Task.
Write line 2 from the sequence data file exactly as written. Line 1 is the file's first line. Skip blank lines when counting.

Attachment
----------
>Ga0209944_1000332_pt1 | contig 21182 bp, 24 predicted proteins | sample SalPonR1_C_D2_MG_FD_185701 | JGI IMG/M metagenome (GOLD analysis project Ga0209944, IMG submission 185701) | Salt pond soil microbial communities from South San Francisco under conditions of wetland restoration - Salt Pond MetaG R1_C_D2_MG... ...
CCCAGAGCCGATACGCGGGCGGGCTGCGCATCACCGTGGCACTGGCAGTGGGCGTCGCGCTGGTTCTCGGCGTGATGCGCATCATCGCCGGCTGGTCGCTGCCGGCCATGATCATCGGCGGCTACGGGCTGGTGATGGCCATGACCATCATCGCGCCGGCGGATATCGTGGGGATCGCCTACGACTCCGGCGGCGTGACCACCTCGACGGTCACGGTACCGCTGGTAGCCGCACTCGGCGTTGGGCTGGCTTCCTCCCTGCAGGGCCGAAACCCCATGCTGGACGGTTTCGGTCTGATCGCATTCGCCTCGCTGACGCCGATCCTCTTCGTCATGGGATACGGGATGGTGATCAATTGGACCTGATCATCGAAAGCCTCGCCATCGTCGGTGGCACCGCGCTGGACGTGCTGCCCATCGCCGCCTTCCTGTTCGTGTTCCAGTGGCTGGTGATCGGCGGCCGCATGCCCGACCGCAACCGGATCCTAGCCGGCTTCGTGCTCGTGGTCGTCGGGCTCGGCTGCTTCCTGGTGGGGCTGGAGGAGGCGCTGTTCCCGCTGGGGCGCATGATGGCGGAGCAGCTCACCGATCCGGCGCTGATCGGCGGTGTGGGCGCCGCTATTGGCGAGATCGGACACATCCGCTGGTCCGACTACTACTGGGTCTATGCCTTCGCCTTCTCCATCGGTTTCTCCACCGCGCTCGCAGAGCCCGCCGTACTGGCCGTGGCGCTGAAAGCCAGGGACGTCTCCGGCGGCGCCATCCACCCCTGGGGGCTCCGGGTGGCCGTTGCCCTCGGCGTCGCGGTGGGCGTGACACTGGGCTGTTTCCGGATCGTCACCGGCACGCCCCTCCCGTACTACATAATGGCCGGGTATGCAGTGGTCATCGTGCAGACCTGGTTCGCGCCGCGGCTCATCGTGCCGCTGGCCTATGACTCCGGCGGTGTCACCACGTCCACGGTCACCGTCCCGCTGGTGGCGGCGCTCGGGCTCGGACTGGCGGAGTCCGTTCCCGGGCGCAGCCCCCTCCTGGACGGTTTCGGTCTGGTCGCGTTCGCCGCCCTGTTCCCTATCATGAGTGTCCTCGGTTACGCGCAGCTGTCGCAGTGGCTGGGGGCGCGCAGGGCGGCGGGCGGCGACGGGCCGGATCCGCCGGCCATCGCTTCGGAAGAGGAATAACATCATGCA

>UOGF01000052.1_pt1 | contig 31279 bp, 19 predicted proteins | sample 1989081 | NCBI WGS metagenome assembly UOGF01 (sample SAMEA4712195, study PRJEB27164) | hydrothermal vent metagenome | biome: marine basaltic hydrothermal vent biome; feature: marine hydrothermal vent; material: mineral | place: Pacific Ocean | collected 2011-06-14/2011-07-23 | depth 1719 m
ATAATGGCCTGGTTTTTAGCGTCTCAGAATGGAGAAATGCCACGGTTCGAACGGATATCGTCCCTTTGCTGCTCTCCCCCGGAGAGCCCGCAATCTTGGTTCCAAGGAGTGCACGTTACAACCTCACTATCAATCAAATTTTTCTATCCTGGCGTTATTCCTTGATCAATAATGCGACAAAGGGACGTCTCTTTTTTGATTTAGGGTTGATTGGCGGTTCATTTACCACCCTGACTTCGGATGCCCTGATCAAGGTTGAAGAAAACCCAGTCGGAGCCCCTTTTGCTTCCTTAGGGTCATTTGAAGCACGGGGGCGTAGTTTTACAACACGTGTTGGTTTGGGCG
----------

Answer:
CCCAGAGCCGATACGCGGGCGGGCTGCGCATCACCGTGGCACTGGCAGTGGGCGTCGCGCTGGTTCTCGGCGTGATGCGCATCATCGCCGGCTGGTCGCTGCCGGCCATGATCATCGGCGGCTACGGGCTGGTGATGGCCATGACCATCATCGCGCCGGCGGATATCGTGGGGATCGCCTACGACTCCGGCGGCGTGACCACCTCGACGGTCACGGTACCGCTGGTAGCCGCACTCGGCGTTGGGCTGGCTTCCTCCCTGCAGGGCCGAAACCCCATGCTGGACGGTTTCGGTCTGATCGCATTCGCCTCGCTGACGCCGATCCTCTTCGTCATGGGATACGGGATGGTGATCAATTGGACCTGATCATCGAAAGCCTCGCCATCGTCGGTGGCACCGCGCTGGACGTGCTGCCCATCGCCGCCTTCCTGTTCGTGTTCCAGTGGCTGGTGATCGGCGGCCGCATGCCCGACCGCAACCGGATCCTAGCCGGCTTCGTGCTCGTGGTCGTCGGGCTCGGCTGCTTCCTGGTGGGGCTGGAGGAGGCGCTGTTCCCGCTGGGGCGCATGATGGCGGAGCAGCTCACCGATCCGGCGCTGATCGGCGGTGTGGGCGCCGCTATTGGCGAGATCGGACACATCCGCTGGTCCGACTACTACTGGGTCTATGCCTTCGCCTTCTCCATCGGTTTCTCCACCGCGCTCGCAGAGCCCGCCGTACTGGCCGTGGCGCTGAAAGCCAGGGACGTCTCCGGCGGCGCCATCCACCCCTGGGGGCTCCGGGTGGCCGTTGCCCTCGGCGTCGCGGTGGGCGTGACACTGGGCTGTTTCCGGATCGTCACCGGCACGCCCCTCCCGTACTACATAATGGCCGGGTATGCAGTGGTCATCGTGCAGACCTGGTTCGCGCCGCGGCTCATCGTGCCGCTGGCCTATGACTCCGGCGGTGTCACCACGTCCACGGTCACCGTCCCGCTGGTGGCGGCGCTCGGGCTCGGACTGGCGGAGTCCGTTCCCGGGCGCAGCCCCCTCCTGGACGGTTTCGGTCTGGTCGCGTTCGCCGCCCTGTTCCCTATCATGAGTGTCCTCGGTTACGCGCAGCTGTCGCAGTGGCTGGGGGCGCGCAGGGCGGCGGGCGGCGACGGGCCGGATCCGCCGGCCATCGCTTCGGAAGAGGAATAACATCATGCA